Skiing The White Salmon Glacier on Mount Shuksan
Elevation Gain/Loss: +/- 6150
Distance: 10 miles to top of Winnie’s Slide
USGS Quads: Shuksan Arm, Mount Shuksan
Before we began this adventure we used two resources that I highly recommend for everyone:
- Martin Volken’s – Backcountry Ski and Snowboard Routes – Washington – An excellent and detailed guide book for Washington State.
- Lowell Skoog’s Alpenglow Ski Mountaineering History Project – Mount Shuksan – A wonderful collection of Shuksan routes.
Shuksan is a magical mountain that has kicked my butt multiple times. I still have not stood at it’s summit. Someday I will.
My first attempt at Shuksan was up the Sulphide Glacier from the Shannon Creek trailhead. This attempt was on April 8, 2014. After three miles of road walking in boots. The proper trail begins. Get ready to cross some creeks. We hiked for several hours, crossed many streams, and literally got soaked to the bone. We camped about 6100 feet in the forest and turned around at first light. As this was the first attempt at North Cascades glory, the mountains definitely won.
After a day at a Q Laundry in Bellingham, our second attempt with the White Salmon Glacier was bound to be better. To begin the adventure we parked on the main road outside the locked gate to Mount Baker’s Ski Area. We kicked things off with a 3am on April 12 with an alpine start across the White Salmon parking lot and up the snowcat access road toward Chair 8. It’s a mellow, rolling approach. Before the trail goes a bit uphill, we ducked under a rope and followed the old tracks to a clear cut. We skied the clear cut about 1000 feet down. At 3am, the snow was unsupportable and sketchy – an early warning sign that things did not freeze. At about 2800 ft we found the White Salmon Creek. This is where the uphill begins.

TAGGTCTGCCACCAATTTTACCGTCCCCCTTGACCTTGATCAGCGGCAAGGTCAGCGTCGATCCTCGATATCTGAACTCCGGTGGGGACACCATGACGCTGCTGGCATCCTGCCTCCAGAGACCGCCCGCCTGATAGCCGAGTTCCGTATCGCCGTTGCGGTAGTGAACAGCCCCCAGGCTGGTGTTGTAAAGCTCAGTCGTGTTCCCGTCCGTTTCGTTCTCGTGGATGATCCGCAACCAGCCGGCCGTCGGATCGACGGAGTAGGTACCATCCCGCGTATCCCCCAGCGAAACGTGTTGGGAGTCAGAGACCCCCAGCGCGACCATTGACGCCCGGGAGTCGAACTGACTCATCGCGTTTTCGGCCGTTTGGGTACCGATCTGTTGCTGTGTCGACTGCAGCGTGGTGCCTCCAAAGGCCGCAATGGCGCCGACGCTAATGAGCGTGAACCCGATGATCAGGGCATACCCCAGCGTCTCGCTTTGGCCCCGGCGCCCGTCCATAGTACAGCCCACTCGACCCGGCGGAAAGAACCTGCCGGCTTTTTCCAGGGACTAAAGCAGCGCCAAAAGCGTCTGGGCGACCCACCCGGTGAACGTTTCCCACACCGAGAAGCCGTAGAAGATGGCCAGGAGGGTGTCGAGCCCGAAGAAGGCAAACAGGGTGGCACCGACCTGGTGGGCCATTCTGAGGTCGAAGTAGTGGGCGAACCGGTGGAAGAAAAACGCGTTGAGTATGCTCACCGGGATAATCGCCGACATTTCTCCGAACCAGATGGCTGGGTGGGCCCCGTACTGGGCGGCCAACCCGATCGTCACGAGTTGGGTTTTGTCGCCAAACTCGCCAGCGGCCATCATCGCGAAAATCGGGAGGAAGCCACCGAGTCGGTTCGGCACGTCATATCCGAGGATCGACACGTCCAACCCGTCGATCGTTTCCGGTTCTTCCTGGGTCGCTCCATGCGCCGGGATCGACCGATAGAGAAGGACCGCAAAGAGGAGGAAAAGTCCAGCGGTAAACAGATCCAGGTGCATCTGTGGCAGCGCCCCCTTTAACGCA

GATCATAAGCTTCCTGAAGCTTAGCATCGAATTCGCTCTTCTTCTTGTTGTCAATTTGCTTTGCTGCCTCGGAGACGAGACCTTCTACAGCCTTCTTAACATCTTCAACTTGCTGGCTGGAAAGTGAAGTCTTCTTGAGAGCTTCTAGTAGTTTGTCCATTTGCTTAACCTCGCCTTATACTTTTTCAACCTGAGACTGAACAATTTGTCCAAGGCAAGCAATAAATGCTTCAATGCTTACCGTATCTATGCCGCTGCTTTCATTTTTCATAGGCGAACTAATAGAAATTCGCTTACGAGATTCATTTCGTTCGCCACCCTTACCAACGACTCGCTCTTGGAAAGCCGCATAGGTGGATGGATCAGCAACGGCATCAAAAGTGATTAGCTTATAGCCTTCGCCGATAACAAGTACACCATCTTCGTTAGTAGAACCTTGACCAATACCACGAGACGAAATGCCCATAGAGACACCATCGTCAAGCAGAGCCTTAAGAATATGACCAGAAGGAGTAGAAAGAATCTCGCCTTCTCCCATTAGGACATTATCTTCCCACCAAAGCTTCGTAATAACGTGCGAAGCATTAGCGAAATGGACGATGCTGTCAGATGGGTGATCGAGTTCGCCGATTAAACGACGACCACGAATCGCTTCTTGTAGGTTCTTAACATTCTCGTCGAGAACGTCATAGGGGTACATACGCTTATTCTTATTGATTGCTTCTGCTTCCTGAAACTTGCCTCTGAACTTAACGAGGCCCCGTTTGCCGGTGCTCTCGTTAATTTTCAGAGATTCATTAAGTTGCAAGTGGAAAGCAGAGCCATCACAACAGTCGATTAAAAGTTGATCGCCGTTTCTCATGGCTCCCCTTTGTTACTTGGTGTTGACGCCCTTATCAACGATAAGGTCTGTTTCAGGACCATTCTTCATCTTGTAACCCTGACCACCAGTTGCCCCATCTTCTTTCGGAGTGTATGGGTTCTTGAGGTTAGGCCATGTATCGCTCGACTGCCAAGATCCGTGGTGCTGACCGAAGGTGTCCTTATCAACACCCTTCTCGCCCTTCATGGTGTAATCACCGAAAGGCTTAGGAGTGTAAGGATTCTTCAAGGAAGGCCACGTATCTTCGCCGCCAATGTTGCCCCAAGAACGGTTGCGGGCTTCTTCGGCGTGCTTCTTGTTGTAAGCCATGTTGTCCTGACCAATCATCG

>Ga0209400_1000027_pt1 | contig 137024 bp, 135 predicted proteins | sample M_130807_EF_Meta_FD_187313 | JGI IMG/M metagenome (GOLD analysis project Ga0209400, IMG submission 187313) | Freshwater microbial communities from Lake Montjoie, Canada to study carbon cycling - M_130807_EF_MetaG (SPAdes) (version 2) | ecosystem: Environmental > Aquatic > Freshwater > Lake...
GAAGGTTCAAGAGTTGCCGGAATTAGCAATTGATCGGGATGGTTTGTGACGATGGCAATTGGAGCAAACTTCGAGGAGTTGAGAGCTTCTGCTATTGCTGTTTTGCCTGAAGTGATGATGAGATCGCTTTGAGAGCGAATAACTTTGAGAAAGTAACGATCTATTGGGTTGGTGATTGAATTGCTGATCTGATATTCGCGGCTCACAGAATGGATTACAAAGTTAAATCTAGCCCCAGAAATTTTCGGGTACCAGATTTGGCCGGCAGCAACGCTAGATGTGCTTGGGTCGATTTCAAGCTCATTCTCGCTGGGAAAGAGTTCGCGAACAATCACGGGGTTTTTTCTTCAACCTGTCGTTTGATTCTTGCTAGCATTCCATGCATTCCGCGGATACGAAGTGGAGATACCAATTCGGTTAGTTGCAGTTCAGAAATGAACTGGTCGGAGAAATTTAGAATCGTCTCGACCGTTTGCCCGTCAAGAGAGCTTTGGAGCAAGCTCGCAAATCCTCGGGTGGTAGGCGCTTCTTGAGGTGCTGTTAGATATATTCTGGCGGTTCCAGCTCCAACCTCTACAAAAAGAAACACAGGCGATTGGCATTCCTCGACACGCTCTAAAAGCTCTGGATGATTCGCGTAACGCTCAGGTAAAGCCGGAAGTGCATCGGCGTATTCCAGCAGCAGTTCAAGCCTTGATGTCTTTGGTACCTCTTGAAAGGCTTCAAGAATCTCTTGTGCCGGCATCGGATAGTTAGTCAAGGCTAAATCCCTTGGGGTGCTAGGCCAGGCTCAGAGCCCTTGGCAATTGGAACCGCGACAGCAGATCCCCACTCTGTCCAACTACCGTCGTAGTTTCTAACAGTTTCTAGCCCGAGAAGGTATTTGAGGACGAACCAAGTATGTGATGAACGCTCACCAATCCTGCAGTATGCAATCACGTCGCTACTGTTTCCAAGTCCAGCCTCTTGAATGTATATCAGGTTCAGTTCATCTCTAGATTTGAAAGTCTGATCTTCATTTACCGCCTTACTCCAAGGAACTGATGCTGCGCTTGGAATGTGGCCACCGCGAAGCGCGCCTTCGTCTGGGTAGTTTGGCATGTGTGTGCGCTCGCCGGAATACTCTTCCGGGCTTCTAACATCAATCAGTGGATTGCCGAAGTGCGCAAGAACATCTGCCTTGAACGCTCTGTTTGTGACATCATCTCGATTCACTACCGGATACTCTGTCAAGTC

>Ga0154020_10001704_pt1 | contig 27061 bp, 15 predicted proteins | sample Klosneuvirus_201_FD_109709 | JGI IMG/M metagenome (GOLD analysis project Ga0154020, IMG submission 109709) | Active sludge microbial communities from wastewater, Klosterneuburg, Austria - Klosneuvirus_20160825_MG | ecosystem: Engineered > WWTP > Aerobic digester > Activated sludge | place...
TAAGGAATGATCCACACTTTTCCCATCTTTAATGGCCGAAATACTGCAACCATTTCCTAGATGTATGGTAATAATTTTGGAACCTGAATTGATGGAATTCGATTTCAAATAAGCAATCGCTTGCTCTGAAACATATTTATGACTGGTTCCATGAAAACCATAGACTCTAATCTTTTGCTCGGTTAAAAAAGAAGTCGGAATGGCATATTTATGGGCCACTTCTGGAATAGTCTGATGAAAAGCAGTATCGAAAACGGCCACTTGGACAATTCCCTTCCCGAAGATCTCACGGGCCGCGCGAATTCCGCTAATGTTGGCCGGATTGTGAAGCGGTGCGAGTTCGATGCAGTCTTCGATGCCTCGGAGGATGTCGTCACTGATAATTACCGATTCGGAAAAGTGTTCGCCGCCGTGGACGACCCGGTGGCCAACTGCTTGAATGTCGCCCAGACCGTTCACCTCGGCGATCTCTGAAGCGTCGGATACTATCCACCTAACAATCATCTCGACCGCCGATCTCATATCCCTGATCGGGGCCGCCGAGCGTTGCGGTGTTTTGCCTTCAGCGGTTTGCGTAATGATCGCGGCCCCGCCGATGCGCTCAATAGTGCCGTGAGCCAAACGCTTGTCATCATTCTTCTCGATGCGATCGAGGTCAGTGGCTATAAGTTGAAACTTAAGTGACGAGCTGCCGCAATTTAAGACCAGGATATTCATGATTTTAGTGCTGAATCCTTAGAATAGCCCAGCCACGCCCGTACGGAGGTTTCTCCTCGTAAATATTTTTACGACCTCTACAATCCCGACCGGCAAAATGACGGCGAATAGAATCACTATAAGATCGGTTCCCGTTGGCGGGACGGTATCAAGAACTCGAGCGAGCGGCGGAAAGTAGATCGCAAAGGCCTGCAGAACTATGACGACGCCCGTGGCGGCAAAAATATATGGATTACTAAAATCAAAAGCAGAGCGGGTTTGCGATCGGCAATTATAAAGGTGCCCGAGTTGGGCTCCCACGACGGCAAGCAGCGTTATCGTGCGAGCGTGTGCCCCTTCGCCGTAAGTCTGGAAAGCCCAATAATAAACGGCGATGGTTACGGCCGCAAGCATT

We strolled up the creek for about 15 minutes until the forest opened up to massive piles of avalanche debris. We skirted the debris and mounted attacks to climb 20 foot tall mounds of half frozen chunder. We continued up our route toward the glacier as the sun started to rise. With smiles on our faces we reached the glacier. Those smiles quickly turned upside down as a full whiteout approached.
Sitting in a whiteout in unfamiliar terrain listening to rocks, ice, and snow tumble down onto a glacier is a little intimidating. Spencer and I were unfamiliar with the route, so we chose to sit for about half an hour to wait out the whiteout as neither us wanted to test our navigation skills inside a ping pong ball. Eventually the sun burned off the clouds and we ventured onto the White Salmon.
One thing I would recommend for the White Salmon Glacier in April is a good pair of ski crampons. I had few issues (at least for 1500 feet) making a solid skin track. Spencer was crampon-less and had more issues. Eventually the skin track became too steep and we transitioned to crampons – bad idea. Unless you like wallowing in the snow, it would be wise to skin until the first ridge line. We passed the steeper section and continued to weave through obvious crevasses, stunning vistas of Shuksan Arm, and slowly views of slowly spinning chairlifts in the distance on the ski resort.
Eventually we reached a steep north facing wall. Here we transitioned to crampons and booted up the frozen wall of what I believe to have been 50 degrees. At the top we soaked in the views. The hanging Curtis glacier, the sea of snow on Mount Baker, the jaw dropping north face of the summit pyramid, and our future route across the Curtis and around to the Sulphide Glacier.
After much debate at the top of Winnie’s Slide (which is marked incorrectly on the USGS maps), we decided to turn around. The warm day, sunny temps, and the lacking of overnight freeze had us nervous about our exit route – particularly the last 1000 foot hike back to the safety of in-bounds. So we transitioned to ski mode and made some turns.
When we reached the ski area boundary. We finished our water and peanut M&Ms and skied back to Mount Baker Ski Area. At the White Salmon Glacier Lodge we ditched our gear and grabbed an Apres beer – all in the shadow of Shuksan.